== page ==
3.5. Amounts of Water Associated with Variable-Amount Irrigations

While the fraction of variable-amount irrigations declined with declining well capacity, the amount of water associated with those irrigations also declined. While the fraction of useful ETc measurements might be 50%, the amount of water involved may decline to the point that it becomes unimportant from the irrigator’s point of view. The seasonal amount of water applied when the calculated value of ETc resulted in applications not limited by the well capacity, i.e., variable-amount irrigation, is shown in Figure 5. These examples illustrate situations where the use of calculated values of ETc resulted in water savings as compared to simply irrigating at the maximum-amount (well capacity). Figure 5 shows the seasonal irrigation applied in variable-amount irrigations for all irrigation schemes and well capacities. As expected, the amounts of water applied in variable-amount irrigations were: <6 mm at 379 L·min−1, <44 mm at 757 L·min−1, <112 mm at 1136 L·min−1, <164 mm at 1514 L·min−1 and <598 mm at 2270 L·min−1 (Figure 5). Thus, the total amount of water that was “saved” using the ETc method declined with declines in well capacity, perhaps further diminishing the perceived value of ETc.

3.6. Reduced Usefulness of ETc-Based Irrigation at Low Well Capacities

As the irrigation capacity declined, the potential for over-irrigation decreased, and the usefulness of an ETc-based approach for the prevention of over-irrigation is limited. In the absence of over-irrigation, the primary value of an ETc-based system lies in the extent to which it allows the irrigator to match the irrigation response (amount applied) to variation in the irrigation demand (ETc amount). These results demonstrated that in the THP, as well capacities decline below 2270 L·min−1 the usefulness of an ETc-based irrigation management is diminished from the irrigator’s point of view. Based on these results, at well capacities ≤1514 L·min−1, the fraction of variable-amount irrigation events (Figure 4) and the amount of water associated with such irrigations (Figure 5) declined both in absolute and in relative terms. At the lower well capacities, the irrigation strategy often becomes one in which the goal is to apply the maximum amount of water possible at the shortest interval allowed by the irrigation system [29,53]. Under these conditions, the relevance of scheduling irrigation based on ETc declines.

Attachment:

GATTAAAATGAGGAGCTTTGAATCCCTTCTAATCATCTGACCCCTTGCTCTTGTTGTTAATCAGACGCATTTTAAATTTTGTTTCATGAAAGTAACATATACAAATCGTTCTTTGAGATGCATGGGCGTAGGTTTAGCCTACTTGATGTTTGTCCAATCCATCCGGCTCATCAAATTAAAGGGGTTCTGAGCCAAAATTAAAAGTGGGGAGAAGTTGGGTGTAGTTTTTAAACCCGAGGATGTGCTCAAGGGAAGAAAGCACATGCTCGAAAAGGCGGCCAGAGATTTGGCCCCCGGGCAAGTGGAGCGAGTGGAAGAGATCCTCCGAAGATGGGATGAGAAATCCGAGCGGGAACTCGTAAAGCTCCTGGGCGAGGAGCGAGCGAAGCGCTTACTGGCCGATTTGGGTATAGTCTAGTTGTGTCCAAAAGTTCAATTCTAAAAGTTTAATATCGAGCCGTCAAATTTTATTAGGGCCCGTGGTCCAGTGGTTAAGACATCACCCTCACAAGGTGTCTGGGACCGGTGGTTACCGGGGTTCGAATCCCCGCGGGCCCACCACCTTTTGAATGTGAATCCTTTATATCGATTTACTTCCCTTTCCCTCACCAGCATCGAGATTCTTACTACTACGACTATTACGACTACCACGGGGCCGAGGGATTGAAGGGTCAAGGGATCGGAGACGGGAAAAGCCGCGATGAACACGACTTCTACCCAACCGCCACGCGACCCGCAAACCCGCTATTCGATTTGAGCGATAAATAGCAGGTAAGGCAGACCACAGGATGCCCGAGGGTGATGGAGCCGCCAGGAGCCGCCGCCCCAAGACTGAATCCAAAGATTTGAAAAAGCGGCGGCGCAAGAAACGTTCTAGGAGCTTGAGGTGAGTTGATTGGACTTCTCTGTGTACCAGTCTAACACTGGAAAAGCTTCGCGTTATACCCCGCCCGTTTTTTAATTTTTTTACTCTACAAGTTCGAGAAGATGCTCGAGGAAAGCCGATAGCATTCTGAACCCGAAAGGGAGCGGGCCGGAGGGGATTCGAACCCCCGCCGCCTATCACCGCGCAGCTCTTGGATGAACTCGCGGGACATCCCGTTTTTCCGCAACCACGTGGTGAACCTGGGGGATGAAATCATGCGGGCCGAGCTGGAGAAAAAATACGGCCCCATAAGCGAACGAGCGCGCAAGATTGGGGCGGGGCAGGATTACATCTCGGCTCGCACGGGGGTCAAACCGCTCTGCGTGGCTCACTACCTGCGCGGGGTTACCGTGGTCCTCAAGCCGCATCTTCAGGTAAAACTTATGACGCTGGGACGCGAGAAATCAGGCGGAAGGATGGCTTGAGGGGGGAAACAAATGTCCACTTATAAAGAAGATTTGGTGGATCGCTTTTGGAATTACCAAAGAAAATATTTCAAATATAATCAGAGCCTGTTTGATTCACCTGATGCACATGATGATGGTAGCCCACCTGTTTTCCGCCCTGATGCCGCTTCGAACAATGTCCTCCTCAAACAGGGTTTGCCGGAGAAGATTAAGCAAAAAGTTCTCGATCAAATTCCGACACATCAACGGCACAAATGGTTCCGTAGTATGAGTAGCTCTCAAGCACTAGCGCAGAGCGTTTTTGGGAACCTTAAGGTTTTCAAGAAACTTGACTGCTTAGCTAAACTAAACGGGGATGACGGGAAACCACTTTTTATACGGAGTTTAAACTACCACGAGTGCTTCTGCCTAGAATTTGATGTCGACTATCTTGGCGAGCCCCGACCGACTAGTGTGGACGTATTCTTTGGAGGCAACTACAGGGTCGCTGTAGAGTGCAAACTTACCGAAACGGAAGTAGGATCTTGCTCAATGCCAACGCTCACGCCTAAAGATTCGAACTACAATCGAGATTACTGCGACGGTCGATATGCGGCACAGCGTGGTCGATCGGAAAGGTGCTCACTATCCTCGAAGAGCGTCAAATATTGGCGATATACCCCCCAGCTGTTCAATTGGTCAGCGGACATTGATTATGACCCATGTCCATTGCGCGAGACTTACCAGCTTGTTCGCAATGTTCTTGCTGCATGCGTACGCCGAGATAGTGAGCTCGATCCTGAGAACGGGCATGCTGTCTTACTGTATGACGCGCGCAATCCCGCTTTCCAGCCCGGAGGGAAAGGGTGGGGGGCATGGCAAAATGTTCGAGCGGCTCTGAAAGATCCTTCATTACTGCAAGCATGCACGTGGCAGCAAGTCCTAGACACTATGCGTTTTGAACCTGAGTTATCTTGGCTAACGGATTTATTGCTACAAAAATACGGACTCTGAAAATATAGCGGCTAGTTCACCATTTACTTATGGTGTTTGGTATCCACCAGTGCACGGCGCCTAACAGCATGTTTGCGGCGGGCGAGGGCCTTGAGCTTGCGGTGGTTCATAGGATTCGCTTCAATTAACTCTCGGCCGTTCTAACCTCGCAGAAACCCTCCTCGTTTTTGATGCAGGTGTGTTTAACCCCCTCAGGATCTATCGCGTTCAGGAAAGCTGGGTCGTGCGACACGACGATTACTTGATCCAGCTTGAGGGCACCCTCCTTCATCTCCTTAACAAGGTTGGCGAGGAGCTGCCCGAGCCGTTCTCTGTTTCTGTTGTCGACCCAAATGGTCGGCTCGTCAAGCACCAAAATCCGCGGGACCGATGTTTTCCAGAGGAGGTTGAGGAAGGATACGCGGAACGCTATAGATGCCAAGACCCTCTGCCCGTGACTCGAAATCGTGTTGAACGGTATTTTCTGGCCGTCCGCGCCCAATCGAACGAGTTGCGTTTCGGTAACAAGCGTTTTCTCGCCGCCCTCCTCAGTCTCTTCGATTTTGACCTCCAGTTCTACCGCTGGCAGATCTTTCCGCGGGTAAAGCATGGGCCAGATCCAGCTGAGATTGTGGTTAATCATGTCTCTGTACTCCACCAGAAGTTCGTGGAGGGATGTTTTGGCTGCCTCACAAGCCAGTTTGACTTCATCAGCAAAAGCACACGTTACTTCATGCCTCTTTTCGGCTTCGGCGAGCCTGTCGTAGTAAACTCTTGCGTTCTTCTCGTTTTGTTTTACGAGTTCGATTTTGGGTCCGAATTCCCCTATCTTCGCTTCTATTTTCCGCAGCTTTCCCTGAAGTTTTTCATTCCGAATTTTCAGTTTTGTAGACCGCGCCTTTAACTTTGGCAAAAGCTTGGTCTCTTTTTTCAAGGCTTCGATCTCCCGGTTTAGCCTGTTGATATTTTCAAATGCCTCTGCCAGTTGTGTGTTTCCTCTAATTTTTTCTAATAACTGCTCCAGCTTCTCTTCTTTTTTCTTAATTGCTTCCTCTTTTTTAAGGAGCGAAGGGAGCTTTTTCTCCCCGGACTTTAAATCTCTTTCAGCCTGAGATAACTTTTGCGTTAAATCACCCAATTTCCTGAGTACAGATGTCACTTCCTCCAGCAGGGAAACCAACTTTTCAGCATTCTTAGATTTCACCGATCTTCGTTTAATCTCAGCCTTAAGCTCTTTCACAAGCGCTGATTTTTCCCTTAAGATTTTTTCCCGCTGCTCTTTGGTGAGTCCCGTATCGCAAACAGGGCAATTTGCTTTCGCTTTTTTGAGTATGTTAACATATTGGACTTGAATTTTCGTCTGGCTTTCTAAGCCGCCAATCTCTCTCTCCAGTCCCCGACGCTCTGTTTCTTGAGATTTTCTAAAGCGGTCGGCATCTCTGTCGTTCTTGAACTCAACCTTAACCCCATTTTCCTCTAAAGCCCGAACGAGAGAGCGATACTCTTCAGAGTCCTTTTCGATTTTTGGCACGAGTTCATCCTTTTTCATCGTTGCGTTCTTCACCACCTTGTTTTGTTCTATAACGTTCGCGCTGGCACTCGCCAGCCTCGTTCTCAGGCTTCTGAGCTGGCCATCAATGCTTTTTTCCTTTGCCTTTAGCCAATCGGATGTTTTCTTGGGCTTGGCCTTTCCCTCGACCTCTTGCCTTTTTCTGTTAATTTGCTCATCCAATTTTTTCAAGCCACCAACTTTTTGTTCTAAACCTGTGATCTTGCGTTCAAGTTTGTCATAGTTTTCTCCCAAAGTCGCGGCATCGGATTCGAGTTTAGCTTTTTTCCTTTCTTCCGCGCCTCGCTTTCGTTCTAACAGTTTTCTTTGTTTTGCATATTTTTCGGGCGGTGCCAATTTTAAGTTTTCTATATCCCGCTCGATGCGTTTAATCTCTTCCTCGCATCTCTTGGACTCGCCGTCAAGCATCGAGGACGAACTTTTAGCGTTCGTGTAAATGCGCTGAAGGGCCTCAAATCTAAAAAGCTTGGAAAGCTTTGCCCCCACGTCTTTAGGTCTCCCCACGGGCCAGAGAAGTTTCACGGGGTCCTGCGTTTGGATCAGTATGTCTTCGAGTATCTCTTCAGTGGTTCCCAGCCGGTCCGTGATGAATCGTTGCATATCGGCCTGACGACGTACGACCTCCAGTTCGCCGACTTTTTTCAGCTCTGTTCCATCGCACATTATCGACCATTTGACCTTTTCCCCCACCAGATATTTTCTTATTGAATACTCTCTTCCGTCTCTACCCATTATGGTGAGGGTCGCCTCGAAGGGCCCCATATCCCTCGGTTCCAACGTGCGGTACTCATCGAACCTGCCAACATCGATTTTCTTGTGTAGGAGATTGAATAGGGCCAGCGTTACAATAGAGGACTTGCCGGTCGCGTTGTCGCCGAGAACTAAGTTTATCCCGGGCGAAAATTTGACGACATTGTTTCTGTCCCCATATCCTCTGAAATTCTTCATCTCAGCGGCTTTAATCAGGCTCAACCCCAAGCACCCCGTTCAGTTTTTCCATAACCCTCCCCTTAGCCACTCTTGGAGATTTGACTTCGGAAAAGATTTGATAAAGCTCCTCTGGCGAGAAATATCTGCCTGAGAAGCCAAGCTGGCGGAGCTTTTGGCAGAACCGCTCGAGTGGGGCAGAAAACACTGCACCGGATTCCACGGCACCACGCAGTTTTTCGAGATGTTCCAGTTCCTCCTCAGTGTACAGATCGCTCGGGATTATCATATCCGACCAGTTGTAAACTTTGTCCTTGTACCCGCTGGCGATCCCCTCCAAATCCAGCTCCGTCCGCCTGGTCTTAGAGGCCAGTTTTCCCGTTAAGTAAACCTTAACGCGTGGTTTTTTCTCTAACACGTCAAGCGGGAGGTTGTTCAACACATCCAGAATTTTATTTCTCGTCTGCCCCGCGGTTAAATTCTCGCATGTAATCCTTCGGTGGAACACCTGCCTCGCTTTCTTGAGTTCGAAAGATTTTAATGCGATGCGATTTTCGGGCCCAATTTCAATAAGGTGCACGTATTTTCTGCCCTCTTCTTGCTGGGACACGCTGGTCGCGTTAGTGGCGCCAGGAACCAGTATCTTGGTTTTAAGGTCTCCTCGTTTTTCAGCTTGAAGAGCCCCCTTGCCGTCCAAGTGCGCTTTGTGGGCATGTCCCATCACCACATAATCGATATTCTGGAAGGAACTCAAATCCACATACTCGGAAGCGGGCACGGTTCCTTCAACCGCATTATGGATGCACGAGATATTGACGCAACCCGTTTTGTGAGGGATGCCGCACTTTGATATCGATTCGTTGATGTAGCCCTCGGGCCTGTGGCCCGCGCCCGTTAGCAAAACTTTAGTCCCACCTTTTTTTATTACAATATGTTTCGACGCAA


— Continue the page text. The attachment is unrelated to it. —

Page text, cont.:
In the THP, the producer’s lack of interest in ETc information provided by the ET network from 1994 to 2010 might be partially explained by the declining well capacities. Furthermore, surveys have indicated that agricultural producers in Texas and Oklahoma are not willing to pay for weather information beyond raw data [43,44], and these are factors that contribute to the challenges in maintaining an operational ET network that producers may use for water management.

3.7. Value of Historic vs. Real-Time ETc Values in Irrigation Management